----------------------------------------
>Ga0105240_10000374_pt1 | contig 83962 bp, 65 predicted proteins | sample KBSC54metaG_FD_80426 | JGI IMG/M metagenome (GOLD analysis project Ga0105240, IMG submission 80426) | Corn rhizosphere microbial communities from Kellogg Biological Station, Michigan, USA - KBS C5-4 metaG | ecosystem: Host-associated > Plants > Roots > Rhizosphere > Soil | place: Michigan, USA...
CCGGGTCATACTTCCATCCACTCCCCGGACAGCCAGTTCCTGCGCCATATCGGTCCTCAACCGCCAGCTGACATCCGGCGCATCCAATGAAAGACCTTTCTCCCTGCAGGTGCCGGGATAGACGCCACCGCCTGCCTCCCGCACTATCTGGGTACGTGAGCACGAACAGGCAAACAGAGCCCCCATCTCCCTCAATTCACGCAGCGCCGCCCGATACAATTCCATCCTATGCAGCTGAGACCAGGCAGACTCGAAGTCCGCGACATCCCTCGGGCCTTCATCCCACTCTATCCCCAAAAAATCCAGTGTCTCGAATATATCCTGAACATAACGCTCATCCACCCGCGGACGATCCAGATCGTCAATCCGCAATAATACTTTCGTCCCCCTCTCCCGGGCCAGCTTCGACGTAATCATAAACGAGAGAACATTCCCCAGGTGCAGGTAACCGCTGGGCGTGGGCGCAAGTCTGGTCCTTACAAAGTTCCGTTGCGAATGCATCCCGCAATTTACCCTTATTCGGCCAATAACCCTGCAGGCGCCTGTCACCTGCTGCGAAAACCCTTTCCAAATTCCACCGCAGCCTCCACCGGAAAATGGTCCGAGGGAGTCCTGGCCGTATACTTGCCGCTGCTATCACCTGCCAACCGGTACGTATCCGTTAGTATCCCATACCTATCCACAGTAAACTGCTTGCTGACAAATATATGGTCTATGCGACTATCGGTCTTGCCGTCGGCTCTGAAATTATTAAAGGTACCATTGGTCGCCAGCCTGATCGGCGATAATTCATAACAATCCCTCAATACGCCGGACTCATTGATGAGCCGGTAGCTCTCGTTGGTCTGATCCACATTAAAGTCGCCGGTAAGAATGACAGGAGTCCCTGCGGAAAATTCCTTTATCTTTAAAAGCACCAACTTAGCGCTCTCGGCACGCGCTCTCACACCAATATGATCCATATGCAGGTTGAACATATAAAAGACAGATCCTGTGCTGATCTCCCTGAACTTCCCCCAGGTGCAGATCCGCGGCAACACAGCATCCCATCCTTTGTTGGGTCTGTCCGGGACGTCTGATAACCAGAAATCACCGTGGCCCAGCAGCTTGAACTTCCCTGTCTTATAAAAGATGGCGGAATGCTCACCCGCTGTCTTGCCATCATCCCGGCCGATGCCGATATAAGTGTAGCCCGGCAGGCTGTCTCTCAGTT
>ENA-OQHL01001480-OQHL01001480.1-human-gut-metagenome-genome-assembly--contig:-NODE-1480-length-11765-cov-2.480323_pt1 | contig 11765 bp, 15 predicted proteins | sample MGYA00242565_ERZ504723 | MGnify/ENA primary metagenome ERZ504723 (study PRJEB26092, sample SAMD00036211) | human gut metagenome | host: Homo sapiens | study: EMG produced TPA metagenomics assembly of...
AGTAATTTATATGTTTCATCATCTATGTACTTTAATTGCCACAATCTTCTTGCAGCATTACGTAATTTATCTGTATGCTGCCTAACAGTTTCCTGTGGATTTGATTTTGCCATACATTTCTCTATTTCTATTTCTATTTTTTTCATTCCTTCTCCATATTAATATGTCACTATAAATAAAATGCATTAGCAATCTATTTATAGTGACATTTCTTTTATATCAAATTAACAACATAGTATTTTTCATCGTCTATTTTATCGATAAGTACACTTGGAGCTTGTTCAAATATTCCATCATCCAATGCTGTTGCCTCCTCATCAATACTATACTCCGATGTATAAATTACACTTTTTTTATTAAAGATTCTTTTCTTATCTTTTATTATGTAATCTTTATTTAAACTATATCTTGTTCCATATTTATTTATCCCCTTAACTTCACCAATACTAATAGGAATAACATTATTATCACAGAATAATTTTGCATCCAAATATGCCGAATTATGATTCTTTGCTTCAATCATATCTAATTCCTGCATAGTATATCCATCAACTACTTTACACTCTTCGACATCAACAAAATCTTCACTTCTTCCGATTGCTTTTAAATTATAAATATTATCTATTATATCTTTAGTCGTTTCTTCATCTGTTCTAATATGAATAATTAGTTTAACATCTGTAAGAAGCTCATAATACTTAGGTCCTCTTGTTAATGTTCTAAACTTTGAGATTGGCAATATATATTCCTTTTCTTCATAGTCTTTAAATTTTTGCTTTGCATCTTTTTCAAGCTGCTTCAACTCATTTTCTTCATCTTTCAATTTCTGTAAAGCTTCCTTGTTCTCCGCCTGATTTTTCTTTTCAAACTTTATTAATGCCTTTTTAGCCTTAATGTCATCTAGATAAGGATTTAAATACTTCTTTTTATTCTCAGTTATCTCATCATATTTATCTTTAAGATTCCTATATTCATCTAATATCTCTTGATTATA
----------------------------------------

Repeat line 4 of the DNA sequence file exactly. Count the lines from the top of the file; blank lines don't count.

AGTAATTTATATGTTTCATCATCTATGTACTTTAATTGCCACAATCTTCTTGCAGCATTACGTAATTTATCTGTATGCTGCCTAACAGTTTCCTGTGGATTTGATTTTGCCATACATTTCTCTATTTCTATTTCTATTTTTTTCATTCCTTCTCCATATTAATATGTCACTATAAATAAAATGCATTAGCAATCTATTTATAGTGACATTTCTTTTATATCAAATTAACAACATAGTATTTTTCATCGTCTATTTTATCGATAAGTACACTTGGAGCTTGTTCAAATATTCCATCATCCAATGCTGTTGCCTCCTCATCAATACTATACTCCGATGTATAAATTACACTTTTTTTATTAAAGATTCTTTTCTTATCTTTTATTATGTAATCTTTATTTAAACTATATCTTGTTCCATATTTATTTATCCCCTTAACTTCACCAATACTAATAGGAATAACATTATTATCACAGAATAATTTTGCATCCAAATATGCCGAATTATGATTCTTTGCTTCAATCATATCTAATTCCTGCATAGTATATCCATCAACTACTTTACACTCTTCGACATCAACAAAATCTTCACTTCTTCCGATTGCTTTTAAATTATAAATATTATCTATTATATCTTTAGTCGTTTCTTCATCTGTTCTAATATGAATAATTAGTTTAACATCTGTAAGAAGCTCATAATACTTAGGTCCTCTTGTTAATGTTCTAAACTTTGAGATTGGCAATATATATTCCTTTTCTTCATAGTCTTTAAATTTTTGCTTTGCATCTTTTTCAAGCTGCTTCAACTCATTTTCTTCATCTTTCAATTTCTGTAAAGCTTCCTTGTTCTCCGCCTGATTTTTCTTTTCAAACTTTATTAATGCCTTTTTAGCCTTAATGTCATCTAGATAAGGATTTAAATACTTCTTTTTATTCTCAGTTATCTCATCATATTTATCTTTAAGATTCCTATATTCATCTAATATCTCTTGATTATA